Background: Spike-wave discharges, underlying absence seizures, are generated within a
cortico-thalamo-cortical network that involves the somatosensory cortex, the reticular thalamic nucleus,
and the ventrobasal thalamic nuclei. Activation of T-type voltage-sensitive calcium channels (VSCCs)
contributes to the pathological oscillatory activity of this network, and some of the first-line drugs used
in the treatment of absence epilepsy inhibit T-type calcium channels. The α2δ subunit is a component
of high voltage-activated VSCCs (i.e., L-, N-, P/Q-, and R channels) and studies carried out in
heterologous expression systems suggest that it may also associate with T channels. The α2δ subunit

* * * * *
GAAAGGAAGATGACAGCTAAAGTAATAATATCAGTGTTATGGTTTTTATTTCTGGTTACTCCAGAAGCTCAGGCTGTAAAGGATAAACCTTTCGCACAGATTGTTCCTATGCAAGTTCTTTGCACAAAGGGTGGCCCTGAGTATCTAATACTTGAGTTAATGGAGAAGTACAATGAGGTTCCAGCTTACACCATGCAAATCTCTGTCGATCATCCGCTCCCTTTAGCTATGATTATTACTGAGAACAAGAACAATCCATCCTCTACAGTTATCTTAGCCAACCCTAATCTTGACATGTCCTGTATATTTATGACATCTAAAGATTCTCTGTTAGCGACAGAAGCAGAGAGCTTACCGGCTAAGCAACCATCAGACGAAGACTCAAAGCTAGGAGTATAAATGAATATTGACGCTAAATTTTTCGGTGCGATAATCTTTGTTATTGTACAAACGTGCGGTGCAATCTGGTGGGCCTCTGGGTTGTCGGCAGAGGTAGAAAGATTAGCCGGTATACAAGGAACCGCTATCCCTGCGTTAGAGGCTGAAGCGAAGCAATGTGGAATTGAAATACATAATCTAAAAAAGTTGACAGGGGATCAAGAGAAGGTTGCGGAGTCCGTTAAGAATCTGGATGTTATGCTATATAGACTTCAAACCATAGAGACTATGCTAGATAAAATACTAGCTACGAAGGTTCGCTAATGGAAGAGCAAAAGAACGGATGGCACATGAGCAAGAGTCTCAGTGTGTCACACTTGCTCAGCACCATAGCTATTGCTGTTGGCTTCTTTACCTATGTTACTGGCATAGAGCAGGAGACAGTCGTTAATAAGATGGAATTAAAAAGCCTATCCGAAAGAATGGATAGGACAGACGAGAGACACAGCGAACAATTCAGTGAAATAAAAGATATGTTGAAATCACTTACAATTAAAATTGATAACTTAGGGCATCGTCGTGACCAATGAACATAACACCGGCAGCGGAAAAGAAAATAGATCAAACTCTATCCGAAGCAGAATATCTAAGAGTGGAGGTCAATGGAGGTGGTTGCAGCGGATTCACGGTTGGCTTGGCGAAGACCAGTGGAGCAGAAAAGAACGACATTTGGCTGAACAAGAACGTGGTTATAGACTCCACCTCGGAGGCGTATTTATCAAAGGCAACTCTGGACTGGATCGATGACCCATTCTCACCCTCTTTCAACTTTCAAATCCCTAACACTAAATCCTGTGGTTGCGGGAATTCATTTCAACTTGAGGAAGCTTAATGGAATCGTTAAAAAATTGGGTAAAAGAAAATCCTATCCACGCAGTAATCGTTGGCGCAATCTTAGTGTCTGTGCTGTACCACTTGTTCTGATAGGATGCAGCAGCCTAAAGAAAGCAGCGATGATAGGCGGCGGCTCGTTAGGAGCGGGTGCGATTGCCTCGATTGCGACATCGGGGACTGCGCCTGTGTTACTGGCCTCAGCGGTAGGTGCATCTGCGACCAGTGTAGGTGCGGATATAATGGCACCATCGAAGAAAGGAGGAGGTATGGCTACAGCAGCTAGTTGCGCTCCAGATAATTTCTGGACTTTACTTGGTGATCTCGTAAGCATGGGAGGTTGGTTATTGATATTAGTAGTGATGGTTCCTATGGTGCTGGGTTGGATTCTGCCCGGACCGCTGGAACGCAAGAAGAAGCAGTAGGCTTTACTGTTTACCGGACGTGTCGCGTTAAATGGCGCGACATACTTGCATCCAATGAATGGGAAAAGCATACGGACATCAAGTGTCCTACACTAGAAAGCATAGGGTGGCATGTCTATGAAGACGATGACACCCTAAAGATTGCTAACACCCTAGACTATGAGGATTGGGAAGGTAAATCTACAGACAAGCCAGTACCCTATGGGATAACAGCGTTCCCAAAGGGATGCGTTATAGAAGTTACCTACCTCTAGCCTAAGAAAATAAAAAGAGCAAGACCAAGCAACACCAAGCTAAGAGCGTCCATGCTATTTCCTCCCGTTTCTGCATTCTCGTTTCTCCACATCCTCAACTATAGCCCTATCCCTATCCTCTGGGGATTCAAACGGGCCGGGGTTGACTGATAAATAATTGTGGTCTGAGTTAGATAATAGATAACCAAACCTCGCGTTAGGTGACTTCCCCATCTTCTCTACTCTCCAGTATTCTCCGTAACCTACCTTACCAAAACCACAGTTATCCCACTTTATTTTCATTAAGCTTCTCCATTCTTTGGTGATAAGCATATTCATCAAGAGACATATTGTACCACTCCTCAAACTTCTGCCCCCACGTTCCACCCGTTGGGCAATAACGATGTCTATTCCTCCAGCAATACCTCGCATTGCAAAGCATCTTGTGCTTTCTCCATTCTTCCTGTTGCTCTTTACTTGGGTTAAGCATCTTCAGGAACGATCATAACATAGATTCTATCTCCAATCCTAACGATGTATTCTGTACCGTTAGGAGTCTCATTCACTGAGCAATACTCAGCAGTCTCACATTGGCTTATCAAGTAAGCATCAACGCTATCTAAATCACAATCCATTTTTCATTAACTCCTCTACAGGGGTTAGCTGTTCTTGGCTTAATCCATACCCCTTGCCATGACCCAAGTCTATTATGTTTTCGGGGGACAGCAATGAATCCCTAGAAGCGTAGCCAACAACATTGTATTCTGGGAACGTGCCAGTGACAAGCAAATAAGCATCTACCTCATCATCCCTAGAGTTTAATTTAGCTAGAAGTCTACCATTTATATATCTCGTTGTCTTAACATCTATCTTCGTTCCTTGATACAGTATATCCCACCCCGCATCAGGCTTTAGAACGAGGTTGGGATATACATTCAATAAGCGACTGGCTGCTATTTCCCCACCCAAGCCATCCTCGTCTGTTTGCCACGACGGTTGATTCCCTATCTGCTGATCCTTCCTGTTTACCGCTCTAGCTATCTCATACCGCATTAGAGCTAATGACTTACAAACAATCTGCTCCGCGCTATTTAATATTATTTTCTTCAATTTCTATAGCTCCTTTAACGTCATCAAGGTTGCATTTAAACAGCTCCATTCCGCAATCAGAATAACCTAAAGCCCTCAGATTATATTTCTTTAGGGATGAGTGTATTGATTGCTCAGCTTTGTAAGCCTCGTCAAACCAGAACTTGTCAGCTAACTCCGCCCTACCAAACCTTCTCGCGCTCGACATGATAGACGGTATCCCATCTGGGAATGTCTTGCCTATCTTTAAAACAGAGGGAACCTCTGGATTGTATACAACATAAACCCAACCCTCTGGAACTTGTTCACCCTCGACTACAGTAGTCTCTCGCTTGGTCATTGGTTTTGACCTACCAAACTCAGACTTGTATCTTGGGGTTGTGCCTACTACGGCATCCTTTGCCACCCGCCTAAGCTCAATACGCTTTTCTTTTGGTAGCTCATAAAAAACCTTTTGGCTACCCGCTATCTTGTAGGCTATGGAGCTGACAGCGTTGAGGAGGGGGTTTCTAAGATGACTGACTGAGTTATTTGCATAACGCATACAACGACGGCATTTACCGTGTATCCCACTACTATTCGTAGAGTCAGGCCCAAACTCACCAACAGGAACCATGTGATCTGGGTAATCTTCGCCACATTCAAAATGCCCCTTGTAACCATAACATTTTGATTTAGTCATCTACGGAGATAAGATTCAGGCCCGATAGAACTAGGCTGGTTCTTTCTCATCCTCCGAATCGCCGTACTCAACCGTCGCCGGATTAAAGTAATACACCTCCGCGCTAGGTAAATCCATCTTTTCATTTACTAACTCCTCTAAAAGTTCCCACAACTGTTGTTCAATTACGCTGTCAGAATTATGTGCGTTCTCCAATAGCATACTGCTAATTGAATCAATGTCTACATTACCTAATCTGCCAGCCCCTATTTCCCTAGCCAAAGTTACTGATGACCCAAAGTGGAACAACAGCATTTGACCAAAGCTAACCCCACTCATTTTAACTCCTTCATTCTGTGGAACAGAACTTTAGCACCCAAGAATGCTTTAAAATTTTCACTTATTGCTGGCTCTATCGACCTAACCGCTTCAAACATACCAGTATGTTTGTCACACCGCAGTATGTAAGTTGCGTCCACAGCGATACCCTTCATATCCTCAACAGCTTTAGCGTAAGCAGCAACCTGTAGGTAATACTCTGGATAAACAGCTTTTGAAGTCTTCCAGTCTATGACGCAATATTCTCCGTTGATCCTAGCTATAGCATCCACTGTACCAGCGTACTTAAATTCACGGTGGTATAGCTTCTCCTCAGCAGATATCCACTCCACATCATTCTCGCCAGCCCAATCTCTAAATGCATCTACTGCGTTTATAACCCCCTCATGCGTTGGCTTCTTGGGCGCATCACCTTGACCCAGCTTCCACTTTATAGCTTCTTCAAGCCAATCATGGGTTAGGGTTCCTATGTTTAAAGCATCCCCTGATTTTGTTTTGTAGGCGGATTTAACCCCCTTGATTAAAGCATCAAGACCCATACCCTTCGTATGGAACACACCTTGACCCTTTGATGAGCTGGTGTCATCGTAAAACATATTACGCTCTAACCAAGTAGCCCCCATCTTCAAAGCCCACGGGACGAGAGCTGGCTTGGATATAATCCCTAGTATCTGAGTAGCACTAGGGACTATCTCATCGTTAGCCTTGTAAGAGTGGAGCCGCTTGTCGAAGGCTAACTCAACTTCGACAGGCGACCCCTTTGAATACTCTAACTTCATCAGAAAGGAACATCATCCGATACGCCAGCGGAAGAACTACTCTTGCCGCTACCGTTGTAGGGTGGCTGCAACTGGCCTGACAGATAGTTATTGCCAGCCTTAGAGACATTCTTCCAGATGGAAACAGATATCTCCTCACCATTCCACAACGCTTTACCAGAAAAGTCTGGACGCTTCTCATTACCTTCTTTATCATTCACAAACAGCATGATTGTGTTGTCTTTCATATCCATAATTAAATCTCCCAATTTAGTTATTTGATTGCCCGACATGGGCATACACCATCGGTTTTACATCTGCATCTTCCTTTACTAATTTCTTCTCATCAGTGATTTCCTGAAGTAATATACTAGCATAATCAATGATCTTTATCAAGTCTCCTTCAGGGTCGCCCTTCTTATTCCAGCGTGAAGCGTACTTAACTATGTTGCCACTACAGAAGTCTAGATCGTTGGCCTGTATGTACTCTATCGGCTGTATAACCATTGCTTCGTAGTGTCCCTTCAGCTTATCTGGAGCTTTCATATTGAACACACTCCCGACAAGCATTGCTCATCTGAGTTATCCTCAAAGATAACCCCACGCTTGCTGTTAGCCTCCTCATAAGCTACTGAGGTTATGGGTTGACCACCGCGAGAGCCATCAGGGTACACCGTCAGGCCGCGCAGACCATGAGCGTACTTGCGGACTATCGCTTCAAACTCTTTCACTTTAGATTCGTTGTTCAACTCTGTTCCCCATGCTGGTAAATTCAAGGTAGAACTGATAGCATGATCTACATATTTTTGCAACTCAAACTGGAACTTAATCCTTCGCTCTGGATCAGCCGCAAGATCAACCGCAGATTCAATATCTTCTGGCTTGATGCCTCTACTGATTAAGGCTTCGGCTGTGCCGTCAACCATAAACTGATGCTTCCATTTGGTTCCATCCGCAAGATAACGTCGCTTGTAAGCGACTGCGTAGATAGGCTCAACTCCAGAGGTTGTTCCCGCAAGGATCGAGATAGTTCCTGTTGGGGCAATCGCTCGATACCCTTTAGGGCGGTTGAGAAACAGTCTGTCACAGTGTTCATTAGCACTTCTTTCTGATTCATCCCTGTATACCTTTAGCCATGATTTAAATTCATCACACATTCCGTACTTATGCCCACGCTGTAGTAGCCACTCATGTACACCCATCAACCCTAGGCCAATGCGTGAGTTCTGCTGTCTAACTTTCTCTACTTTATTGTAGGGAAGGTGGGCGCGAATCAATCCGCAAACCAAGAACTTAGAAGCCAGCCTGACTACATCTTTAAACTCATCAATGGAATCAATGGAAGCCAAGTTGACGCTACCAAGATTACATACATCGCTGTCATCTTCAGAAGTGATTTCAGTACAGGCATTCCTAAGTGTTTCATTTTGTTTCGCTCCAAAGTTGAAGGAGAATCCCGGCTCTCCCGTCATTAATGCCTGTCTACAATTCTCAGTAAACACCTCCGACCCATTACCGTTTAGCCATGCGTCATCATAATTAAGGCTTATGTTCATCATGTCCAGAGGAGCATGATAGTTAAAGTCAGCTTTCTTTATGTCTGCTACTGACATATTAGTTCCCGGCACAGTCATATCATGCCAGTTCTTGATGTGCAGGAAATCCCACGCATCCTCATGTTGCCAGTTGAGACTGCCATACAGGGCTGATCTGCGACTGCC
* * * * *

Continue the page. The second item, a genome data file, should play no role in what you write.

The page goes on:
is also targeted by thrombospondins, which regulate synaptogenesis in the central nervous system.
Objective: To discuss the potential role for the thrombospondin/α2δ axis in the pathophysiology of
Methods: We searched PubMed articles for the terms “absence epilepsy”, “T-type voltage-sensitive
calcium channels”, “α2δ subunit”, “ducky mice”, “pregabalin”, “gabapentin”, “thrombospondins”,
and included papers focusing this Review's scope.
Results: We moved from the evidence that mice lacking the α2δ-2 subunit show absence seizures
and α 2δ ligands (gabapentin and pregabalin) are detrimental in the treatment of absence epilepsy.
This suggests that α2δ may be protective against absence epilepsy via a mechanism that does not
involve T channels. We discuss the interaction between thrombospondins and α2δ and its potential
relevance in the regulation of excitatory synaptic formation in the cortico-thalamo-cortical network.
Conclusion: We speculate on the possibility that the thrombospondin/α2
δ axis is critical for the
correct functioning of the cortico-thalamo-cortical network, and that abnormalities in this axis may
play a role in the pathophysiology of absence epilepsy.